The foun­da­tion stone of Korea the Car Builder had been set.

But it was the heady, tur­bu­lent ’80s be­fore Aus­tralians were urged via an ad cam­paign to “say hi to Hyundai”. The brand’s lo­cal pres­ence had its be­gin­nings in West­ern Aus­tralia, thanks to Perth mo­tor body builder, Danny Fisher, who saw po­ten­tial in af­ford­able, well-mar­keted Korean cars for Aussies. Fisher con­vinced busi­ness ty­coon Alan Bond to bankroll the ven­ture. Bond agreed only if hugely suc­cess­ful WA used­car whizz John Hughes was on board. En­ter the 1986 Ex­cel. (John Hughes Hyundai in WA would go on to be the world’s biggest­selling Hyundai dealer for seven con­sec­u­tive years be­tween 1992 and 1999, out­selling ev­ery Hyundai dealer in the USA, Canada, UK, Europe, Asia, and South Amer­ica.)

By 1995, the third-gen X3 Ex­cel had be­come Aus­tralia’s favourite light car, woo­ing cus­tomers with its then-rev­o­lu­tion­ary ‘drive-away’ pric­ing and gen­er­ous war­ranty, rather than any dy­namic ge­nius.

It wasn’t un­til 2003 that Aus­tralia saw the ar­rival of a full fac­tory op­er­a­tion, which would see ini­tial an­nual sales of around 34,000 ac­cel­er­ate to 87,000 by 2011, and pass 100,000 in 2014.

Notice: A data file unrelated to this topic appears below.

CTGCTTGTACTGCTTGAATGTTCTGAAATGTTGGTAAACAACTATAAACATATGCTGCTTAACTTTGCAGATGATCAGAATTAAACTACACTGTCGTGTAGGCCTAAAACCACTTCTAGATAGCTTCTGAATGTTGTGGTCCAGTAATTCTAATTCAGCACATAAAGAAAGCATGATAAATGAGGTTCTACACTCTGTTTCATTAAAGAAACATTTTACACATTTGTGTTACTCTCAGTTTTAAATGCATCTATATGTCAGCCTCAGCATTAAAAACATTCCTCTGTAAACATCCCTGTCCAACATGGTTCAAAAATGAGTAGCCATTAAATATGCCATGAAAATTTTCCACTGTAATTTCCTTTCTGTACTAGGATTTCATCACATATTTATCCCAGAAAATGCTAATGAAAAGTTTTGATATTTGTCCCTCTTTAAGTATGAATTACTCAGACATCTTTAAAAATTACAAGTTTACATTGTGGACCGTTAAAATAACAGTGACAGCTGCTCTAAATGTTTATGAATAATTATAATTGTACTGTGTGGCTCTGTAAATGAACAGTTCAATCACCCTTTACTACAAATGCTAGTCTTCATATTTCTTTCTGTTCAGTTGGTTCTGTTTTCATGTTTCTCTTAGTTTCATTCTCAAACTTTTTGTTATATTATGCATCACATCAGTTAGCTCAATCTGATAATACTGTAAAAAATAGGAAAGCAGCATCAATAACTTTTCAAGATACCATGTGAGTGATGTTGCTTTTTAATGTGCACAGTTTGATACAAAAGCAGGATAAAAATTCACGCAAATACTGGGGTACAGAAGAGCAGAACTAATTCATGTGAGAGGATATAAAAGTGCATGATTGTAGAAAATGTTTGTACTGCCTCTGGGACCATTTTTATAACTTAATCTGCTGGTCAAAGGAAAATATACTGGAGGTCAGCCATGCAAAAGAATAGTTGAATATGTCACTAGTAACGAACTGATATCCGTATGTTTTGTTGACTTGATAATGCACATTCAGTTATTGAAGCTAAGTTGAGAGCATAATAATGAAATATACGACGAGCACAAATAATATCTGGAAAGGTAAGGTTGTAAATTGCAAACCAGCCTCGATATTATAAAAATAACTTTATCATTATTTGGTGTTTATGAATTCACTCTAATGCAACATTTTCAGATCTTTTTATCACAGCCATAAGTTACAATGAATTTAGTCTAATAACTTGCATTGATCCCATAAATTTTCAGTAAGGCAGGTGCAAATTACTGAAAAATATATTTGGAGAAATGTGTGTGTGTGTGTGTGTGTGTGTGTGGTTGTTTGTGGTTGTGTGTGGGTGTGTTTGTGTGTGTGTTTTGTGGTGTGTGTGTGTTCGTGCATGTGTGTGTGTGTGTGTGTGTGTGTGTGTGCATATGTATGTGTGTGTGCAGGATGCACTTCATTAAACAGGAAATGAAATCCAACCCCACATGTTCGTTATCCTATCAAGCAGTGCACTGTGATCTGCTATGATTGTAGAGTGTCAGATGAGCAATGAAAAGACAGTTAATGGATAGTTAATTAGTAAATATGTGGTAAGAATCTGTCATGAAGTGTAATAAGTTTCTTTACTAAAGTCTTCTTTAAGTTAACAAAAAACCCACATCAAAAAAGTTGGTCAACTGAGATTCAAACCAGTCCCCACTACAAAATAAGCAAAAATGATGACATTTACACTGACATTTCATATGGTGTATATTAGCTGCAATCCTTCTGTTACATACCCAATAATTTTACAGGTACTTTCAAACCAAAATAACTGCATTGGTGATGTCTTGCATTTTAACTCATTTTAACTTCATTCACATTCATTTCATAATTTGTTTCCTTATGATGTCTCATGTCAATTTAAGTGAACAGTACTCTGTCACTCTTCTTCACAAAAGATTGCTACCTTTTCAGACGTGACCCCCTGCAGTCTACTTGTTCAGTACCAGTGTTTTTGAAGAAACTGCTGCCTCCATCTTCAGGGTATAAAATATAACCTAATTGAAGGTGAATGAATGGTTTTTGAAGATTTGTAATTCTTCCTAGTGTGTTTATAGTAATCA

It hasn’t been one big up­swing, of course. Kia was on solid ground in the late ’70s as­sem­bling, among other things, the 604 for Peu­geot and Fiat’s 132 sedan. But by 1981 the Korean Gov­ern­ment had in­tro­duced ‘ra­tio­nal­i­sa­tion mea­sures’ which as­signed spe­cific ve­hi­cle types to in­di­vid­ual com­pa­nies. The out­come of this, fol­lowed much later by the Asian eco­nomic cri­sis, would see Kia on its knees in bank­ruptcy by 1998. In came Hyundai to the res­cue, tak­ing a ma­jor­ity stake.

Surely Kia’s most sig­nif­i­cant di­rec­tional shift, though, came with the re­cruit­ing of Pe­ter Schreyer as de­sign chief in 2006.

This was the point when Kia made de­sign one of the real corner­stones of its brand, and set the course it’s now on, with the likes of Op­tima and of course, 2017’s Stinger.